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Psychological or psychiatric injury claims

Psychological or psychiatric injuries may include work related stress, anxiety or depression

To receive compensation for these types of injuries, the injury must have occurred at work and resulted from a single event or over a period of time. Examples of causes may include workplace bullying, harassment, unfair action taken by management or an excessive workload.

For a worker to have their psychological or psychiatric injury accepted as an "injury" compensable under the Workers Compensation & Rehabilitation Act 2003, the work event, or exposure over a period of time in the workplace, must be the major significant contributing factor to the psychological or psychiatric injury occurring.

How Workcover or the self insurer decide your claim

When making a decision on a psychological or psychiatric injury, the workers' compensation insurer will apply criteria and exclusions as outlined in the Workers' Compensation and Rehabilitation Act 2003. The Act states that ‘an injury does not include a psychiatric or psychological disorder arising out of, or in the course of, any of the following circumstances’:

  • reasonable management action taken in a reasonable way by the employer in connection with a worker's employment;
  • a worker's expectation or perception of reasonable management action being taken against a worker;
  • action by the authority or an insurer in connection with a worker's application for compensation.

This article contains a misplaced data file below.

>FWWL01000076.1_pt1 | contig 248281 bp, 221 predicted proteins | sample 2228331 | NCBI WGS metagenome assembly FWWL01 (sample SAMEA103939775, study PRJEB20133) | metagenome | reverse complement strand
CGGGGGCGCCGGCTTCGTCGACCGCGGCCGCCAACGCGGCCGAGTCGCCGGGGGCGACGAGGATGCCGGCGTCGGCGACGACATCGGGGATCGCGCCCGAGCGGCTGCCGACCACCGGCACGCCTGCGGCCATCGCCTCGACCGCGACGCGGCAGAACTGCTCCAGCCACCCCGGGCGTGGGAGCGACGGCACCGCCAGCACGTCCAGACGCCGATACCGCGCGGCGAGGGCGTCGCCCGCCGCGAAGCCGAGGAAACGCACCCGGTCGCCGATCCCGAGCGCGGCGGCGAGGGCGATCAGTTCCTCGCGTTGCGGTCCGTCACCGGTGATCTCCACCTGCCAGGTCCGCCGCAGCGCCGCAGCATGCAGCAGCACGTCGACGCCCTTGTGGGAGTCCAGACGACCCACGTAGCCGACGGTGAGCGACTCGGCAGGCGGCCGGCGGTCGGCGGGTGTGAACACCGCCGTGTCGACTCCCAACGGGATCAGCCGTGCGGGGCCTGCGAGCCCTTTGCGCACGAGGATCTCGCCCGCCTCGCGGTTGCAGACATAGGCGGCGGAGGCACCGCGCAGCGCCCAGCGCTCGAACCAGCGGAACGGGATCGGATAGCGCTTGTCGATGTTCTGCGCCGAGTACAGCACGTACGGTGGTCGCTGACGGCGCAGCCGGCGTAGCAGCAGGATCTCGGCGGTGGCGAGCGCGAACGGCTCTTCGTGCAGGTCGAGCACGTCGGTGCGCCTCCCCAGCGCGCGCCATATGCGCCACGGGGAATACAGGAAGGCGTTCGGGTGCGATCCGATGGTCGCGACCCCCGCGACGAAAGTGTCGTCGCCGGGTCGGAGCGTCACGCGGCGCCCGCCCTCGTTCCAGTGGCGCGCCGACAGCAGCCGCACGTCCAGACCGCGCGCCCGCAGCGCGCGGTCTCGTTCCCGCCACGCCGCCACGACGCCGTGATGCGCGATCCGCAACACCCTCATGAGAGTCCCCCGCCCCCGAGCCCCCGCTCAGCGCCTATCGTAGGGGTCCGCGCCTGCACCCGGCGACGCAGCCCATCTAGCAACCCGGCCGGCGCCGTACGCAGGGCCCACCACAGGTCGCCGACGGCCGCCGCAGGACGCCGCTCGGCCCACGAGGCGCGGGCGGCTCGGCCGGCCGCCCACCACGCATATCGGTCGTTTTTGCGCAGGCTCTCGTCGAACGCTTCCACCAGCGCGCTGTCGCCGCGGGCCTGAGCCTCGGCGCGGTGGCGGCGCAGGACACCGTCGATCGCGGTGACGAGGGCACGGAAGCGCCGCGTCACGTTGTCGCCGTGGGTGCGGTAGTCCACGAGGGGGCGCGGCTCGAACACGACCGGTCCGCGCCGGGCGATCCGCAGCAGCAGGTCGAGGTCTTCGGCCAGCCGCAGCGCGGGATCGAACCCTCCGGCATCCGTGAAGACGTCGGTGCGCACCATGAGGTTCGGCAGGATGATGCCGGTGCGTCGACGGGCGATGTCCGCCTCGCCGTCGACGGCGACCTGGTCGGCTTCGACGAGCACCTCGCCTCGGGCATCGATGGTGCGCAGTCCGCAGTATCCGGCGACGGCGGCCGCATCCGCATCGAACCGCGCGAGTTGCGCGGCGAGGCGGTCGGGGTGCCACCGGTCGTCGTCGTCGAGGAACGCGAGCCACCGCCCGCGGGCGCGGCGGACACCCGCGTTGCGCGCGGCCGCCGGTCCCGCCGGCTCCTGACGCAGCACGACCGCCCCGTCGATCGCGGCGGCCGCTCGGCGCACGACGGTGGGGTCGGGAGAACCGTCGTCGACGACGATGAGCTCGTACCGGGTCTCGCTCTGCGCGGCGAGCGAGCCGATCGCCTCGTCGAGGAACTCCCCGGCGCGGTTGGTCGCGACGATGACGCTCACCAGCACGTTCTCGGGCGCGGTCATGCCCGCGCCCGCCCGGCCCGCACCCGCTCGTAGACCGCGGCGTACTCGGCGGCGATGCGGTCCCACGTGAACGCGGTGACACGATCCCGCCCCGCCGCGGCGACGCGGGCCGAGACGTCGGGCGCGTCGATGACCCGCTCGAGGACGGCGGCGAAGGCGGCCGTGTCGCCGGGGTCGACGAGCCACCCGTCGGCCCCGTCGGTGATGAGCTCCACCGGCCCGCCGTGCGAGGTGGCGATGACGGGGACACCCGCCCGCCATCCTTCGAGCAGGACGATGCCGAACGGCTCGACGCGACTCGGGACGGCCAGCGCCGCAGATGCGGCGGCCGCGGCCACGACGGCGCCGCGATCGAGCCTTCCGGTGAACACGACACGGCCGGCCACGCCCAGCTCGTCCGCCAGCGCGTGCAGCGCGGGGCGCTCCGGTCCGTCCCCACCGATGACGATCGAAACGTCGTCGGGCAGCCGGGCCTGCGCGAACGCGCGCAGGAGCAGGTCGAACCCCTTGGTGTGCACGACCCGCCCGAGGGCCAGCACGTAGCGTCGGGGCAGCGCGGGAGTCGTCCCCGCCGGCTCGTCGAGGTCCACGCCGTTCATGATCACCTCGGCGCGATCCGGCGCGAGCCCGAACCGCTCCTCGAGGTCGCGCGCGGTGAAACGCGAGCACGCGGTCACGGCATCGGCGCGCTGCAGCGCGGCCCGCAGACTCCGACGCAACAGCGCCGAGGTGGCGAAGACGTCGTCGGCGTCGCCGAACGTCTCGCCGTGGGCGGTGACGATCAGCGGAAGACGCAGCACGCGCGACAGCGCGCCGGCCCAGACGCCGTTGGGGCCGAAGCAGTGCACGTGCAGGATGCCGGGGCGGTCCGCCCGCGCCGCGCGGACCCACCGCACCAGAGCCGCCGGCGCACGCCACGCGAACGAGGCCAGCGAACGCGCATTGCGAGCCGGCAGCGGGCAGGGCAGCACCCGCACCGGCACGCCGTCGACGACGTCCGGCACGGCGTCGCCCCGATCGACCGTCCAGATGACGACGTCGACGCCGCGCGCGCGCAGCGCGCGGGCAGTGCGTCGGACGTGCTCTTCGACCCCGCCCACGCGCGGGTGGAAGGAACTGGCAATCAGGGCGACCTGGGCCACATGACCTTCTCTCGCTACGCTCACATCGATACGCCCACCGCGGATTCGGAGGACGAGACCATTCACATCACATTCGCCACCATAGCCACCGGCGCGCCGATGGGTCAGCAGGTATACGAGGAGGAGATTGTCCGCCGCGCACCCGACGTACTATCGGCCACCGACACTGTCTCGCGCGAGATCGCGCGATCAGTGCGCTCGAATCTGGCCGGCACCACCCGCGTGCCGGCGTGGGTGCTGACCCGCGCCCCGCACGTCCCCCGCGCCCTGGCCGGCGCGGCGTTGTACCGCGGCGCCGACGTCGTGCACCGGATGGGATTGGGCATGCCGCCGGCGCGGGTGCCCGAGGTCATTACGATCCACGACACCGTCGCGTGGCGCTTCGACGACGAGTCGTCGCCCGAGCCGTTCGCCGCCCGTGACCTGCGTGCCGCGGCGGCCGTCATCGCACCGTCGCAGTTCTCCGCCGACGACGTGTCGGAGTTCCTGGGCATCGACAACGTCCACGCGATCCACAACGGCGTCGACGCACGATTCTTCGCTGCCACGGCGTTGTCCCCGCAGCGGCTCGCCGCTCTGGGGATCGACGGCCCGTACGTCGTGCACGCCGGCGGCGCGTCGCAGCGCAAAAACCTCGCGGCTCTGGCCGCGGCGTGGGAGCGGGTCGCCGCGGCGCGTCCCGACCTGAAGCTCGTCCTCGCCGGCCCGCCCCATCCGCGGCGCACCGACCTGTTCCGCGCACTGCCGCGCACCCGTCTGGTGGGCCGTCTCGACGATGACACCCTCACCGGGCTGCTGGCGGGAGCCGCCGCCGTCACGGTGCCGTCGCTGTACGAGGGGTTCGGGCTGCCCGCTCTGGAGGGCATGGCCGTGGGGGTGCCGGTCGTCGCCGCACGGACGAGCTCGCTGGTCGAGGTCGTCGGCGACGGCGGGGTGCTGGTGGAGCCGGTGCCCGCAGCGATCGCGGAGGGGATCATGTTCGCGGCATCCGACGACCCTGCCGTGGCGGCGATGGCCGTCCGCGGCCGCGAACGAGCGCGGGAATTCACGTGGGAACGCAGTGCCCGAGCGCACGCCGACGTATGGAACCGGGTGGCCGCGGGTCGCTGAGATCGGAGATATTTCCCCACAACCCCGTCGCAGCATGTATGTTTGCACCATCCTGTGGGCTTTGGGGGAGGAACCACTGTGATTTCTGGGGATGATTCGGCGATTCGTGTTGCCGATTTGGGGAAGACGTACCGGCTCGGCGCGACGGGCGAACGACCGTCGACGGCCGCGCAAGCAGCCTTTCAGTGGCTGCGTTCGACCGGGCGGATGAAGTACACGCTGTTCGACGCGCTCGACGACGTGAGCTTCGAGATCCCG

Examples of actions that may be reasonable management action taken in a reasonable way include:

  • action taken to transfer, demote, discipline, redeploy, retrench or dismiss a worker;
  • a decision not to award a promotion, reclassification (or transfer of), leave of absence or benefit in connection with the worker's employment.

When making a psychological or psychiatric injury claim, you will need to supply WorkCover or the self-insurer with details of the main factors or events you believe caused your injury, including dates and information to support the claim.

WorkCover or the self-insurer will supply these factors to your employer to give them an opportunity to respond. Once the employer’s response has been received, you will have the opportunity to provide any additional information before a final decision is made.

Other people WorkCover or the self-insurer may seek information from include:

  • your doctor or allied health professional, including a psychologist or psychiatrist;
  • direct witnesses to any events;
  • further independent medical opinions.

The onus is on you to prove your claim in all circumstances.

Once the workers' compensation insurer gathers all the information it requires, it will determine your claim and inform both you, and your employer, of the decision.

If you have suffered a psychiatric or psychological injury in the workplace, you should contact us at The Personal Injury Lawyers who may be able to assist with your claim or enquiries. 

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